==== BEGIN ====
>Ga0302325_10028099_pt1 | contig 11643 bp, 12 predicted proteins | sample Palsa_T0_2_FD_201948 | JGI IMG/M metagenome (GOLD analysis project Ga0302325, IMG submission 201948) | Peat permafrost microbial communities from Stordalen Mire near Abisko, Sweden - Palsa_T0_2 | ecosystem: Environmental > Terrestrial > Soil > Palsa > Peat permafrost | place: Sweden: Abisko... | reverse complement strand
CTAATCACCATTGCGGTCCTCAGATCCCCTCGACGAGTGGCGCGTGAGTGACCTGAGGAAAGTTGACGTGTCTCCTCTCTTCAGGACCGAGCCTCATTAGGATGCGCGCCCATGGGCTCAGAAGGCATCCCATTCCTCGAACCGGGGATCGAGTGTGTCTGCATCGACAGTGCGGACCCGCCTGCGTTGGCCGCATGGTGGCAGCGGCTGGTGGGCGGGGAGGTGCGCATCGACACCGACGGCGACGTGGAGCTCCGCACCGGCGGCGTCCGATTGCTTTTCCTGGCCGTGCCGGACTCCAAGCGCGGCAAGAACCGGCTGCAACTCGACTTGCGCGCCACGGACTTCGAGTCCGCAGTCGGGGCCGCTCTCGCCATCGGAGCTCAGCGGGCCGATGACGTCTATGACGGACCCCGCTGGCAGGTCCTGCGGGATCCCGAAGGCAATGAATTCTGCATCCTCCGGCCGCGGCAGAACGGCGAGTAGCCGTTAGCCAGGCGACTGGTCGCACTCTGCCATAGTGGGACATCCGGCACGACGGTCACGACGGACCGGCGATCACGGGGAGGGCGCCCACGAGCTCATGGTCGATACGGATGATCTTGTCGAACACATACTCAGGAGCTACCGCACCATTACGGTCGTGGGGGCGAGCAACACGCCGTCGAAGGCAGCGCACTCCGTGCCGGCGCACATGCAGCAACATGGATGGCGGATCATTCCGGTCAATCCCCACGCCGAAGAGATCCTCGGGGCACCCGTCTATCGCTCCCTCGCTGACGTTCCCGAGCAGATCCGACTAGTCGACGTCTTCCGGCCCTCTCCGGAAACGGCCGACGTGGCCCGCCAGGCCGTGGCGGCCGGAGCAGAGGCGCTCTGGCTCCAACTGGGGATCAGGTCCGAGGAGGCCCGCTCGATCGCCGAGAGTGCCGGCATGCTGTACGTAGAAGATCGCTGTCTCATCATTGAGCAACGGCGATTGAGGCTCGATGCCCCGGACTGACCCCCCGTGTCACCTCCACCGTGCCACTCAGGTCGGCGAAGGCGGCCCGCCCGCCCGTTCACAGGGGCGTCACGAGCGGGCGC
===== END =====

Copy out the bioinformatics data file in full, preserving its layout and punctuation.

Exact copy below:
>Ga0302325_10028099_pt1 | contig 11643 bp, 12 predicted proteins | sample Palsa_T0_2_FD_201948 | JGI IMG/M metagenome (GOLD analysis project Ga0302325, IMG submission 201948) | Peat permafrost microbial communities from Stordalen Mire near Abisko, Sweden - Palsa_T0_2 | ecosystem: Environmental > Terrestrial > Soil > Palsa > Peat permafrost | place: Sweden: Abisko... | reverse complement strand
CTAATCACCATTGCGGTCCTCAGATCCCCTCGACGAGTGGCGCGTGAGTGACCTGAGGAAAGTTGACGTGTCTCCTCTCTTCAGGACCGAGCCTCATTAGGATGCGCGCCCATGGGCTCAGAAGGCATCCCATTCCTCGAACCGGGGATCGAGTGTGTCTGCATCGACAGTGCGGACCCGCCTGCGTTGGCCGCATGGTGGCAGCGGCTGGTGGGCGGGGAGGTGCGCATCGACACCGACGGCGACGTGGAGCTCCGCACCGGCGGCGTCCGATTGCTTTTCCTGGCCGTGCCGGACTCCAAGCGCGGCAAGAACCGGCTGCAACTCGACTTGCGCGCCACGGACTTCGAGTCCGCAGTCGGGGCCGCTCTCGCCATCGGAGCTCAGCGGGCCGATGACGTCTATGACGGACCCCGCTGGCAGGTCCTGCGGGATCCCGAAGGCAATGAATTCTGCATCCTCCGGCCGCGGCAGAACGGCGAGTAGCCGTTAGCCAGGCGACTGGTCGCACTCTGCCATAGTGGGACATCCGGCACGACGGTCACGACGGACCGGCGATCACGGGGAGGGCGCCCACGAGCTCATGGTCGATACGGATGATCTTGTCGAACACATACTCAGGAGCTACCGCACCATTACGGTCGTGGGGGCGAGCAACACGCCGTCGAAGGCAGCGCACTCCGTGCCGGCGCACATGCAGCAACATGGATGGCGGATCATTCCGGTCAATCCCCACGCCGAAGAGATCCTCGGGGCACCCGTCTATCGCTCCCTCGCTGACGTTCCCGAGCAGATCCGACTAGTCGACGTCTTCCGGCCCTCTCCGGAAACGGCCGACGTGGCCCGCCAGGCCGTGGCGGCCGGAGCAGAGGCGCTCTGGCTCCAACTGGGGATCAGGTCCGAGGAGGCCCGCTCGATCGCCGAGAGTGCCGGCATGCTGTACGTAGAAGATCGCTGTCTCATCATTGAGCAACGGCGATTGAGGCTCGATGCCCCGGACTGACCCCCCGTGTCACCTCCACCGTGCCACTCAGGTCGGCGAAGGCGGCCCGCCCGCCCGTTCACAGGGGCGTCACGAGCGGGCGC